Author(s): Nol T
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Abstract The molecular mechanisms supporting resistance to azole antifungals have attracted a great interest during the last decades because of the emergence of clinical resistance to the treatment of fungal infections. The availability of genome sequencing data, of molecular biology tools, and of a large set of clinical and laboratory azole-resistant strains, made the yeasts Candida the biological material of choice to decipher azole resistance mechanisms. The yeast Candida albicans has several cellular ways to resist to azole drugs: decreased affinity of the target protein Erg11p for the drugs, increased biosynthesis of Erg11p, and efflux of the drugs outside the fungal cells. At the molecular level, two main mechanisms are operating: point mutation in the target gene or in transcriptional activator factors, eventually associated to a loss of heterozygosity, and gene duplication that results from the extraordinary plasticity of the genome. This review proposes to explore the different molecular strategies that are used by Candida yeasts to fight azole antifungals. Copyright © 2012. Published by Elsevier SAS.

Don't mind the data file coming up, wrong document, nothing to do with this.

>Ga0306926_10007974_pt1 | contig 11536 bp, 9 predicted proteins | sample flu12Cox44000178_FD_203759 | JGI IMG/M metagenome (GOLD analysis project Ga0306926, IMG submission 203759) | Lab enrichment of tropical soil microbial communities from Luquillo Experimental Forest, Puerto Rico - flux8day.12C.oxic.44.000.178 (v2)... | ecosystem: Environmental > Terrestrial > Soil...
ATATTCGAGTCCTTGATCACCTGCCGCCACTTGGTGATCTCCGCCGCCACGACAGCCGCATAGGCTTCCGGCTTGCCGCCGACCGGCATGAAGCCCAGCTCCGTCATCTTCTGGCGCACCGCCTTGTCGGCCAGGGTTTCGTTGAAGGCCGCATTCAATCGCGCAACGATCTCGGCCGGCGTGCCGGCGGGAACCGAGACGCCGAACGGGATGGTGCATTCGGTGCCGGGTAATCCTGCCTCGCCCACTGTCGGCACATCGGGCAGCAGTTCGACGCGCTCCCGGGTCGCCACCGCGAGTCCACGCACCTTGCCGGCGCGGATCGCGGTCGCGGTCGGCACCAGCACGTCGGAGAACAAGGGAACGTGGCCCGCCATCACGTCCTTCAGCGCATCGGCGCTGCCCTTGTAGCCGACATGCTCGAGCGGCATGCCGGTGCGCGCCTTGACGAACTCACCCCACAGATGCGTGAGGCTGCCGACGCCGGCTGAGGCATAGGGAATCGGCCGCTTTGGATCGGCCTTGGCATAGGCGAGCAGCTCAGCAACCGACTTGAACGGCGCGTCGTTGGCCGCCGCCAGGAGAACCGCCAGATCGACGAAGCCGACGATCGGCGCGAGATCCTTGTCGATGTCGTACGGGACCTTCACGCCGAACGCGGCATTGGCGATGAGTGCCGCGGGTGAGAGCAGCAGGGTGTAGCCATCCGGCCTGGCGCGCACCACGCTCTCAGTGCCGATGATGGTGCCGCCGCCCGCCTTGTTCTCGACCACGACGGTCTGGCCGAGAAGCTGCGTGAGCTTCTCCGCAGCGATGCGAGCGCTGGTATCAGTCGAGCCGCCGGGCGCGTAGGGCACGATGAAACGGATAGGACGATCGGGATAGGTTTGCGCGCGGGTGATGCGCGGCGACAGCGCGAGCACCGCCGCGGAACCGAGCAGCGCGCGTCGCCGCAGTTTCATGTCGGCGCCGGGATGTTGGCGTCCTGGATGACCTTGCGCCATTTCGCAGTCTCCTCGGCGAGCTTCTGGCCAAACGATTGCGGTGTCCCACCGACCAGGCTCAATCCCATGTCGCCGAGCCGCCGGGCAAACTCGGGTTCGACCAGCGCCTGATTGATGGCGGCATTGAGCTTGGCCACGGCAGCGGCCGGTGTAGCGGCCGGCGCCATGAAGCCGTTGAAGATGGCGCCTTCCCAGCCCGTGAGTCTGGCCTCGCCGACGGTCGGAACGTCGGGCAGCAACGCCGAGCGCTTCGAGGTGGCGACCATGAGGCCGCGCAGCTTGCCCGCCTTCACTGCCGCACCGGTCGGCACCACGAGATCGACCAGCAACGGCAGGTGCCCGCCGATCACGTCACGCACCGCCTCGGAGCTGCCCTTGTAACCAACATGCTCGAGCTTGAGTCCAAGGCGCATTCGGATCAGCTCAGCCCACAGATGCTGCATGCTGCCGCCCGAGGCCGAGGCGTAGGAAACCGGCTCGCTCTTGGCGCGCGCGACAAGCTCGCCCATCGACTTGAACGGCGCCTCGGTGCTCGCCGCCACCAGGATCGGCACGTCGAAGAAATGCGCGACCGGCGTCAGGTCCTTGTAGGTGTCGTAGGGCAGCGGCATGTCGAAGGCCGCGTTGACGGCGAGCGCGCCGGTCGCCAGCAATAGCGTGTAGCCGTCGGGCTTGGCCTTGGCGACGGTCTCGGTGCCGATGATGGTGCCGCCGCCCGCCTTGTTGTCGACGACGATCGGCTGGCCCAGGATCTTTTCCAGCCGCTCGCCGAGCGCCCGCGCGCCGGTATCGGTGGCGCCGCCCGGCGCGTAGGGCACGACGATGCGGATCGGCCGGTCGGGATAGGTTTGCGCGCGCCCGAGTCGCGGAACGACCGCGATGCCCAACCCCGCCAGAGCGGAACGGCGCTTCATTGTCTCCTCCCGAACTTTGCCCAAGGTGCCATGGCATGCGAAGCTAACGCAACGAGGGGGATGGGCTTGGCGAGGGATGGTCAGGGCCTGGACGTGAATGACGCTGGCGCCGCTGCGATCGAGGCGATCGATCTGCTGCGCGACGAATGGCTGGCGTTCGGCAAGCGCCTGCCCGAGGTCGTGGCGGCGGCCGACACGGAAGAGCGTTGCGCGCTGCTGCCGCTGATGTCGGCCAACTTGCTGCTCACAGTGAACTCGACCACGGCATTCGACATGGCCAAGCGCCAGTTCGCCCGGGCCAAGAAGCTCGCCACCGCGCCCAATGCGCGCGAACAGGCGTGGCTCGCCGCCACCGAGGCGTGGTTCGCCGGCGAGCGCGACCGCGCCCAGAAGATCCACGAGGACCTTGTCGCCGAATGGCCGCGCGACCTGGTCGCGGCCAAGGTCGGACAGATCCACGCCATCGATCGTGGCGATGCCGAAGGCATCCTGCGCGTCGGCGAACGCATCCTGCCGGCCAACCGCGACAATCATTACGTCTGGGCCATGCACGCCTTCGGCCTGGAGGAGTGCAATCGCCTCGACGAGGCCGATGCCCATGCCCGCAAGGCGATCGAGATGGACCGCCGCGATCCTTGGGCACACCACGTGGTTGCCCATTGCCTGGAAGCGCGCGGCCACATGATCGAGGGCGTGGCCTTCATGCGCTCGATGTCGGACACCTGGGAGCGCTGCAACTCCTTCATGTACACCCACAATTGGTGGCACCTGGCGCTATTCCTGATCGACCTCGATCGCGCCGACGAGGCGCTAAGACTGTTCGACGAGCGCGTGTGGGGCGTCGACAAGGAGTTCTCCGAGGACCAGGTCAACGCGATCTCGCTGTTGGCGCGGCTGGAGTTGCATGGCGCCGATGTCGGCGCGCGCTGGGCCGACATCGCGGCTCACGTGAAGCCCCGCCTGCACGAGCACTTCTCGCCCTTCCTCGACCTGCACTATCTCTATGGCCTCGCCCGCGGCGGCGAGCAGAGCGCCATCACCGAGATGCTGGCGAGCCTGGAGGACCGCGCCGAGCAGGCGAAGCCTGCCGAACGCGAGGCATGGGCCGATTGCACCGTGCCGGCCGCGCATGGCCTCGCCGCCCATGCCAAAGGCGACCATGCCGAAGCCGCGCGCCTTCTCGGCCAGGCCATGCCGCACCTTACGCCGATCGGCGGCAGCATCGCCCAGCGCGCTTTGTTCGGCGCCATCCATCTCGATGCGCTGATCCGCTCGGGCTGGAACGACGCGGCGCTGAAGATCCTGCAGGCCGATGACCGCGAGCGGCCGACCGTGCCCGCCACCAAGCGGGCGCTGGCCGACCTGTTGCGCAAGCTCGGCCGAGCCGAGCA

This article was published in J Mycol Med
and referenced in Chemotherapy: Open Access